Mass defect

Mass defect is the difference in the combined masses of an atom’s components and the measured mass of the atom.

An atom is composed of electrons and nucleons (protons and neutrons). The constituents of its nucleus, the neutrons and positively charged protons, are held together by an energy called the nuclear binding energy, Ebinding. In other words, the nuclear binding energy is the minimum energy that is required to split the nucleus into its components and is always a positive number, i.e.

E_{atom}+E_{binding}=E_{protons}+E_{neutrons}+E_{electrons}\; \; \; \; \; \; \; \; 8

As energy and mass are related by Einstein’s formula of E = mc2, we can rewrite eq8 as:


m_{atom}+m_{binding}=m_{protons}+m_{neutrons}+m_{electrons}\; \; \; \; \; \; \; \; 9

Eq9 shows that the mass of an atom is always less than the sum of its masses of protons, neutrons and electrons, with the exception of 1H where mneutrons = 0 and thus mbinding = 0. As this defect in mass (for atoms other than 1H) is due to the atom’s nuclear binding energy, we refer the mass equivalent of the nuclear binding energy as the mass defect of the atom.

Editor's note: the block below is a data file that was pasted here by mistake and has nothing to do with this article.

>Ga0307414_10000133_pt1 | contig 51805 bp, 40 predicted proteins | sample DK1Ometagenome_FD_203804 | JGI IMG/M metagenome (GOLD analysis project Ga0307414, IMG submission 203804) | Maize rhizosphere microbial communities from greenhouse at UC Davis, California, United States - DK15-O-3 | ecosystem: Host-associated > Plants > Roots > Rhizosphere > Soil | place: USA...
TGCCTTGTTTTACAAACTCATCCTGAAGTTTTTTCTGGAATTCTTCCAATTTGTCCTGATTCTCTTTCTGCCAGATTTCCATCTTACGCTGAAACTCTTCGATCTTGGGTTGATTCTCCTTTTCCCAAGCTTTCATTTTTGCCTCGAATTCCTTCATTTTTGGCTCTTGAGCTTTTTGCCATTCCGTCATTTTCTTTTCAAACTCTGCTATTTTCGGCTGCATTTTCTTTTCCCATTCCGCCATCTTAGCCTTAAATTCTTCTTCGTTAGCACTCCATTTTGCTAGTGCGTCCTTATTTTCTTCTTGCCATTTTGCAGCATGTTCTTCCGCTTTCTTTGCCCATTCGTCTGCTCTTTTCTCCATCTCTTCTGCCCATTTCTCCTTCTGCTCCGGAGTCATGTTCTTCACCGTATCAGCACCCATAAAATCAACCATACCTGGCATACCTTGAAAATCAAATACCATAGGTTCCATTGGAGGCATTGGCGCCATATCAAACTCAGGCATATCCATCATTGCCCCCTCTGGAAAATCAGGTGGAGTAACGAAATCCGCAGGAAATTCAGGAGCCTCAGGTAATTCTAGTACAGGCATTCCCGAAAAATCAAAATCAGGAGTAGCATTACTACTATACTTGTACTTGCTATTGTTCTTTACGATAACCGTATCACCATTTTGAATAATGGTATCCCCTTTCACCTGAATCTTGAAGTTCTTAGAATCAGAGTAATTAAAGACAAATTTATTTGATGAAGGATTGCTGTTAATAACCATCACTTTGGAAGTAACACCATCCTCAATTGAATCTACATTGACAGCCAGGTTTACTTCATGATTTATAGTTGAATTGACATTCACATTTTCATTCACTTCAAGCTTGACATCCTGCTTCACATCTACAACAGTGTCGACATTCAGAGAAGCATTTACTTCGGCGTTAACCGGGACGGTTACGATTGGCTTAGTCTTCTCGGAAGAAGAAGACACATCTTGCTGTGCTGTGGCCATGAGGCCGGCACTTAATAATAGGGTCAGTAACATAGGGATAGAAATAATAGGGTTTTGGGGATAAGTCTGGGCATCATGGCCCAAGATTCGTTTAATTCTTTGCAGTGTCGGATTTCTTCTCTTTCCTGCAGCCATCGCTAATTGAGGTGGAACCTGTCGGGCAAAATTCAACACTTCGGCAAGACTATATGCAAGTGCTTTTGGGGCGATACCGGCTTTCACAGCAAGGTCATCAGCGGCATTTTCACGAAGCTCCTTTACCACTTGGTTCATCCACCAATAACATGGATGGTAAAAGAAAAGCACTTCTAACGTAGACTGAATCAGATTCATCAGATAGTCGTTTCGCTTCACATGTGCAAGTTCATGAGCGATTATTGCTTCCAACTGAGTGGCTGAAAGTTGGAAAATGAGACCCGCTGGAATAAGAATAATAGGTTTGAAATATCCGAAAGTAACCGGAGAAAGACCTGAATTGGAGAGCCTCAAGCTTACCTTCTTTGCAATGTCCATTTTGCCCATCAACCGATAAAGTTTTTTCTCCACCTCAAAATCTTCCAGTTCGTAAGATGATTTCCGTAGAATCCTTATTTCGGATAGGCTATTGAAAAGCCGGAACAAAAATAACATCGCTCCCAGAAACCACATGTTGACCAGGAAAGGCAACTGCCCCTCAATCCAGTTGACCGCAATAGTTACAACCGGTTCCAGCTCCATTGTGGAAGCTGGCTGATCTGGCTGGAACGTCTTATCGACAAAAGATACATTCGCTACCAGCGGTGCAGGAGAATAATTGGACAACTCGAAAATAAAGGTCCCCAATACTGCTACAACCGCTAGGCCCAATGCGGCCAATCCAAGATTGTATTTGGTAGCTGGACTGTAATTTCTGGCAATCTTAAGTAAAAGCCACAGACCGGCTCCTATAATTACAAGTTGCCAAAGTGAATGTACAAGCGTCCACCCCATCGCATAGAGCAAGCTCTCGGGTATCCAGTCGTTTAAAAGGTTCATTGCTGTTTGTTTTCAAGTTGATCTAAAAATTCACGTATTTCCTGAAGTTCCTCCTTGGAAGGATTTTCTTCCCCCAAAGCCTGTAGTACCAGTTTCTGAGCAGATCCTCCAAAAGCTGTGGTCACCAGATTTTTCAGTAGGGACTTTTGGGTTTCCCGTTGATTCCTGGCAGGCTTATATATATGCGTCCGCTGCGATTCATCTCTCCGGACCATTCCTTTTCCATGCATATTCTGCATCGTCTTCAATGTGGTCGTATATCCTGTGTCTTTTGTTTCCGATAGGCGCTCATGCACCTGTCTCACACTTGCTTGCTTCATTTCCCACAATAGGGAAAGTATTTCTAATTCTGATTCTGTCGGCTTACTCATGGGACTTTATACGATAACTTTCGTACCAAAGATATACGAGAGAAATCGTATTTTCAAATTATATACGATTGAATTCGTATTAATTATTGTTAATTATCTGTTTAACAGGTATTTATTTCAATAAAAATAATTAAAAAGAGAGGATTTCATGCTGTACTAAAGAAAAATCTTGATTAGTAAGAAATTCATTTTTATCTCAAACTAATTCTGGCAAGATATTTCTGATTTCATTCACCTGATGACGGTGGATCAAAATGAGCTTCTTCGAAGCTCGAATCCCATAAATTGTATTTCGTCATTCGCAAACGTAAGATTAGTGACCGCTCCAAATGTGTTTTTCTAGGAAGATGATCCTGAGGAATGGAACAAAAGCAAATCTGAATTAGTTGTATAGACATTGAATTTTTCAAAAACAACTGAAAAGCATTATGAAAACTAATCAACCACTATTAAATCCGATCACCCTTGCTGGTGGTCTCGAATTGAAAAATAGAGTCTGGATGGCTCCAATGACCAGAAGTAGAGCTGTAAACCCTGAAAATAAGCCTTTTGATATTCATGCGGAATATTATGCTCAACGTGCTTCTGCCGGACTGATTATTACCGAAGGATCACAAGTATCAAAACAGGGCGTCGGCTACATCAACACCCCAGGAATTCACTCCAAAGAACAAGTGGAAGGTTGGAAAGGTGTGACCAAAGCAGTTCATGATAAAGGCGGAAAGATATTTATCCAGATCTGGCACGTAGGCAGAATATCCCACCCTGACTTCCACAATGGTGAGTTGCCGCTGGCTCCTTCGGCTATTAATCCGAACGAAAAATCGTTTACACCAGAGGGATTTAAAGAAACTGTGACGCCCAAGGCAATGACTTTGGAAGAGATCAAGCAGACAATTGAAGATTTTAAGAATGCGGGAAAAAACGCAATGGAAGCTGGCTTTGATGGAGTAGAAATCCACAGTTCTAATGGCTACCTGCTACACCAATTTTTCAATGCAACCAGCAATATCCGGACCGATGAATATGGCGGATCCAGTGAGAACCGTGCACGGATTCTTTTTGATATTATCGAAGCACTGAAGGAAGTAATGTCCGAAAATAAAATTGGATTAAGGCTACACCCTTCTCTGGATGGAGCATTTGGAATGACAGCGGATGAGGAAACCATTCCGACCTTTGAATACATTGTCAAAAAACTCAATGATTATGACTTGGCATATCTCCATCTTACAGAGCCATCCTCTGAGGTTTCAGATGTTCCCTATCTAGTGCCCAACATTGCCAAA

Hence, mass defect is the difference in the combined masses of an atom’s components and the measured mass of the atom.

m_{defect}=m_{protons}+m_{neutrons}+m_{electrons}-m_{atom}\; \; \; \; \; \; \; \; 10

The heavier the atom, that is the more protons and neutrons it has, the greater the mass defect, since a larger amount of binding energy is needed to hold a greater number of positively charged protons and the neutrons together.

As an illustration, if we simply add the subatomic particles of a deuterium atom, we have:


Substituting the values of subatomic masses from the previous article in the above equation, we have: mD, calculated = 2.01648996 u. The value of the relative mass of deuterium that is experimentally determined via mass spectrometry is 2.014104 u. The difference of about 0.00238596 u is due to the mass defect of deuterium.


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